77. Classroom Management Apps http://www.otus.com https://www.youtube.com/watch?v=fqFyMzDsEXg
  78. Classroom Management Apps http://www.nearpod.com The Nearpod platform enables teachers to use their Tablet to manage content on students’ mobile devices. It combines presentation, collaboration, and real-time assessment tools into one integrated solution. Teachers use Nearpod to share content with their students and to manage the flow of the lecture. Students use Nearpod on their mobile devices to receive multimedia content and to participate in engaging assessment and collaboration activities.
  79. Classroom Management Apps http://www.nearpod.com https://vimeo.com/129830045
  80. Classroom Management Apps http://www.cornsoftapps.com/smartseat/ https://www.youtube.com/watch?v=yhrmrlnyN8g
  81. Classroom Management Apps http://www.socrative.com Socrative is a cloud-based student response system developed in 2010 by Boston-based graduate school students. It allows teachers to create simple quizzes that students can take quickly on laptops, tablets and smartphones. Try quiz with teachers
  82. Classroom Management Apps http://www.kahoot.com Kahoot is a collection of questions on specific topics. Created by teachers, students, business-people and social users, they are asked in real-time, to an unlimited number of “players”, creating a social, fun and game-like learning environment. https://play.kahoot.it/#/k/b7196c74-d229-47c7-be11-6d21fa6871ad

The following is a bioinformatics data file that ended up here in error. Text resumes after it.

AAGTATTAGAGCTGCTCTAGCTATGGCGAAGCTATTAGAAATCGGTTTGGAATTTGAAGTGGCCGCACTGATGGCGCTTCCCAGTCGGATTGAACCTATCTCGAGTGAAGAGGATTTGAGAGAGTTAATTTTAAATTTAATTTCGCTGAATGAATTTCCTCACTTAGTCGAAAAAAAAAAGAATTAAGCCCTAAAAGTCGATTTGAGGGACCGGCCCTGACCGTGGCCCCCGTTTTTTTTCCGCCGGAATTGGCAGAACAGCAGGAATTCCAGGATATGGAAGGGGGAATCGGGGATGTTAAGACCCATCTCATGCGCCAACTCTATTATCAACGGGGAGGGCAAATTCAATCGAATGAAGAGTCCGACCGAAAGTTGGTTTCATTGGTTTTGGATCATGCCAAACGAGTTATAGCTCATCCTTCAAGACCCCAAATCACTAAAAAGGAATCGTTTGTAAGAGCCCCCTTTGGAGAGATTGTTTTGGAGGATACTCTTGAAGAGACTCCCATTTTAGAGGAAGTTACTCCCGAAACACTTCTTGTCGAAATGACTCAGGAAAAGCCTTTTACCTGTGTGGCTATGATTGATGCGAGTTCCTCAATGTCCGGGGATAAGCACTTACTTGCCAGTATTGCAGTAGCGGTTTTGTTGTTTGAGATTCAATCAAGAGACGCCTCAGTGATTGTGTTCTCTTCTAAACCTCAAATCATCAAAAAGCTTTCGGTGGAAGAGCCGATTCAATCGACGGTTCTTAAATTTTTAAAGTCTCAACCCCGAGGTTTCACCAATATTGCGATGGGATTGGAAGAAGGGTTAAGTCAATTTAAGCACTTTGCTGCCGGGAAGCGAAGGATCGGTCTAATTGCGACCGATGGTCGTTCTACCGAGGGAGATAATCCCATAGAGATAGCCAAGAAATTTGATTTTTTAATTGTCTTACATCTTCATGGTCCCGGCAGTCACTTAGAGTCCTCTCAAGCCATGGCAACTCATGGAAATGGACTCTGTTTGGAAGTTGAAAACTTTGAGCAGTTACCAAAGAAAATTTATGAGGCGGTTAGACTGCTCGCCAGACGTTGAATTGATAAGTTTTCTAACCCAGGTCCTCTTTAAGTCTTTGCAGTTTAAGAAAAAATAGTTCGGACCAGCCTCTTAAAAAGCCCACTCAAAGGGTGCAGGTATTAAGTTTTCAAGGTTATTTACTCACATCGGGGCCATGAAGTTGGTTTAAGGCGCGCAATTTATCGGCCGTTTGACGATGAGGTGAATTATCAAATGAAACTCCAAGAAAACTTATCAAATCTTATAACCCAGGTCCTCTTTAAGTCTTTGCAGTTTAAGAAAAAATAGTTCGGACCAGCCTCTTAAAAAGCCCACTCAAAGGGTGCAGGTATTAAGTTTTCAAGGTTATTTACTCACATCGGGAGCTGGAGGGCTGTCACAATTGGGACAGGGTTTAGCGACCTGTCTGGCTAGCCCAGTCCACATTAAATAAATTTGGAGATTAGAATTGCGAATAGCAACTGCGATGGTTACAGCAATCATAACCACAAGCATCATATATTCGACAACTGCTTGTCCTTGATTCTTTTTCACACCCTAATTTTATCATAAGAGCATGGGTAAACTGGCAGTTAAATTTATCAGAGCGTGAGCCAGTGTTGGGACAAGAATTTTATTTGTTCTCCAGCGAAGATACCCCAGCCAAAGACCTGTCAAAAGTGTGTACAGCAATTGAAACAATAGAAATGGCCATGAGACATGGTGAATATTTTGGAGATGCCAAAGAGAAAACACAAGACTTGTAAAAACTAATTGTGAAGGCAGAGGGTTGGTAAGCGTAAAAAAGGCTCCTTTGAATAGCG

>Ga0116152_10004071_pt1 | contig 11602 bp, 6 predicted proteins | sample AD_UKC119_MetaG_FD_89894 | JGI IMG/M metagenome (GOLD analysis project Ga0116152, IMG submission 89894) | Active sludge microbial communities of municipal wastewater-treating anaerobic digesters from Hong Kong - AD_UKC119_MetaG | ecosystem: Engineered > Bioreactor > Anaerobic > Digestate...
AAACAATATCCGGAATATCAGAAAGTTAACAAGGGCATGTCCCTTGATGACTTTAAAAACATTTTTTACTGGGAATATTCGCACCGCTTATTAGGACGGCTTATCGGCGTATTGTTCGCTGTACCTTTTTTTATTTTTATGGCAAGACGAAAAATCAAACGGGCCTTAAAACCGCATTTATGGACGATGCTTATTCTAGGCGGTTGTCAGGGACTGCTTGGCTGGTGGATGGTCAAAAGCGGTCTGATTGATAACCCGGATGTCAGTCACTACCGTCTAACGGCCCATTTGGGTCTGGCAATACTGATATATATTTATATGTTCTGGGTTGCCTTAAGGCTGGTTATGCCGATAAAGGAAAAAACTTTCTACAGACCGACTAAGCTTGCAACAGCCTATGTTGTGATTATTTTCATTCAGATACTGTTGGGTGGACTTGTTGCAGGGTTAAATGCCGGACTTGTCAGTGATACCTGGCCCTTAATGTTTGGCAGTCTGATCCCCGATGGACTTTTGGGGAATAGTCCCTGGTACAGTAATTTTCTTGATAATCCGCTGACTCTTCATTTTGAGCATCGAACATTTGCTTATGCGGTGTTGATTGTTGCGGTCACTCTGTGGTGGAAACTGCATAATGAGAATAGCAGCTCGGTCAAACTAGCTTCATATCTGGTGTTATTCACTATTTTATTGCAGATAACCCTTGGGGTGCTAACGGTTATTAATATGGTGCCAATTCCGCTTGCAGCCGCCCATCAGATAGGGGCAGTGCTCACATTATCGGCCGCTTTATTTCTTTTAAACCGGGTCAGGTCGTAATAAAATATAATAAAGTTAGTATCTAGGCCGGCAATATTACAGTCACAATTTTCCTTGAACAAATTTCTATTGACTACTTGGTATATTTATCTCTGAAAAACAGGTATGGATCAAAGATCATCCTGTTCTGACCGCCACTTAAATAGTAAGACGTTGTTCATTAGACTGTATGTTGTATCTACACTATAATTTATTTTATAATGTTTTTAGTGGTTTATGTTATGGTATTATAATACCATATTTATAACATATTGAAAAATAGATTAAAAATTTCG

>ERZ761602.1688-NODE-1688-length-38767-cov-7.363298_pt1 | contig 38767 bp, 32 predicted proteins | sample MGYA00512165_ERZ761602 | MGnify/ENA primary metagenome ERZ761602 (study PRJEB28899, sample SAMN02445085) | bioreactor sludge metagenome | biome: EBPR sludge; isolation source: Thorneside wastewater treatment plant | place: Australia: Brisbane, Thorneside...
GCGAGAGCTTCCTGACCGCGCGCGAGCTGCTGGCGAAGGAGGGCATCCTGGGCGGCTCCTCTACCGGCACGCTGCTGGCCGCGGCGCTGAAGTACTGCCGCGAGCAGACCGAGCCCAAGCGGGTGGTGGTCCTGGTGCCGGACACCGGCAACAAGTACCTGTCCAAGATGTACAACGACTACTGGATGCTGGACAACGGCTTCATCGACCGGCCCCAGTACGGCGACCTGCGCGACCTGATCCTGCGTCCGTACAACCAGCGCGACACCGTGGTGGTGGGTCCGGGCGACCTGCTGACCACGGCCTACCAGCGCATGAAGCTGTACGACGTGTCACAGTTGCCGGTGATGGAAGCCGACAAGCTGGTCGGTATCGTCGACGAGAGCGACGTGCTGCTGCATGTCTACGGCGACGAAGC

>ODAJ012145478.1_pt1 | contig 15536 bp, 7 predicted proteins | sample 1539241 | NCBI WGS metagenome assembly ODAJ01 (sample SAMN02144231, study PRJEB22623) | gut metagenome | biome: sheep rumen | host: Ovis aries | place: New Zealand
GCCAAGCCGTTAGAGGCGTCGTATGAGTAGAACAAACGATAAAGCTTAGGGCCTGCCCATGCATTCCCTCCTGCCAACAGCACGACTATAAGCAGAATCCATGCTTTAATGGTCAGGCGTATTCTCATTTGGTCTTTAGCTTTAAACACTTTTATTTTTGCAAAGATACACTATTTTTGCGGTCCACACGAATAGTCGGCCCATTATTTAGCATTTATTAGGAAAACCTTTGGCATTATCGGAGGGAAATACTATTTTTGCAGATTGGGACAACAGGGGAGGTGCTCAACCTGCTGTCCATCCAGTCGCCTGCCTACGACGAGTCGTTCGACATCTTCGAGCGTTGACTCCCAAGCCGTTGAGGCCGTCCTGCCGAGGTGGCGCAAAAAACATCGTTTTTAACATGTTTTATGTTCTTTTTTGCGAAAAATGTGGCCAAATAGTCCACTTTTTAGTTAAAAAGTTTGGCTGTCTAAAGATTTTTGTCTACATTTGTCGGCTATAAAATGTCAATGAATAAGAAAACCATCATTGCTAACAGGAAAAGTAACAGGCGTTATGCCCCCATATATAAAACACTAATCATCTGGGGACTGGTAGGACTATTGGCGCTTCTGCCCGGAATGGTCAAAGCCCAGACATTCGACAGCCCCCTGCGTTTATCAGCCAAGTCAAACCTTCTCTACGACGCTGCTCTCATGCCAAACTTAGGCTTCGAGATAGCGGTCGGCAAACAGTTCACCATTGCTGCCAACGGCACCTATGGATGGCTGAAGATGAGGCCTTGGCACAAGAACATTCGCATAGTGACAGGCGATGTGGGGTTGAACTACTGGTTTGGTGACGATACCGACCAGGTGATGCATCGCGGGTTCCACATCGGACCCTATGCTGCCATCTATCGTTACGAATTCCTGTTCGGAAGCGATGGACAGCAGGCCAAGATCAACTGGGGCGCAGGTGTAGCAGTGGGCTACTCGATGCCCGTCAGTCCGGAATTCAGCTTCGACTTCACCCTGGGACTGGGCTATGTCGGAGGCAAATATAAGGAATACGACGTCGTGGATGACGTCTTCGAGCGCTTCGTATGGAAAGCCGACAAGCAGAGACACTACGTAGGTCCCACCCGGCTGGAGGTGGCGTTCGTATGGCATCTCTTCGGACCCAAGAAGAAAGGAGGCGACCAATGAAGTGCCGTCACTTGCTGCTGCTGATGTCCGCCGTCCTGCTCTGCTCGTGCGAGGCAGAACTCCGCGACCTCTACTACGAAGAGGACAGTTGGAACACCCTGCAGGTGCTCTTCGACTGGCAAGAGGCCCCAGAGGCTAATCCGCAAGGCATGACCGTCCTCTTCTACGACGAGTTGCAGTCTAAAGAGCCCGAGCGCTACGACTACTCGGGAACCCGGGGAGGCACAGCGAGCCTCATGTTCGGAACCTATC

83. Classroom Management Apps https://www.lenovosoftware.com/lanschool
  84. Resources Fundamentals of Classroom Management Resources for developing routines, fostering classroom community, managing disruptions, and building student relationships. https://www.edutopia.org/article/new-teachers-classroom-management-resources
  85. “If you can change a classroom, you can change a community, and if you change enough communities you can change the world.” Erin Gruwell
  86. Questions
  87. rscapin@dawsoncollege.qc.ca rscapin DawsonITE Blog http://dawsonite.dawsoncollege.qc.ca Contact Me Rafael Scapin, Ph.D.

×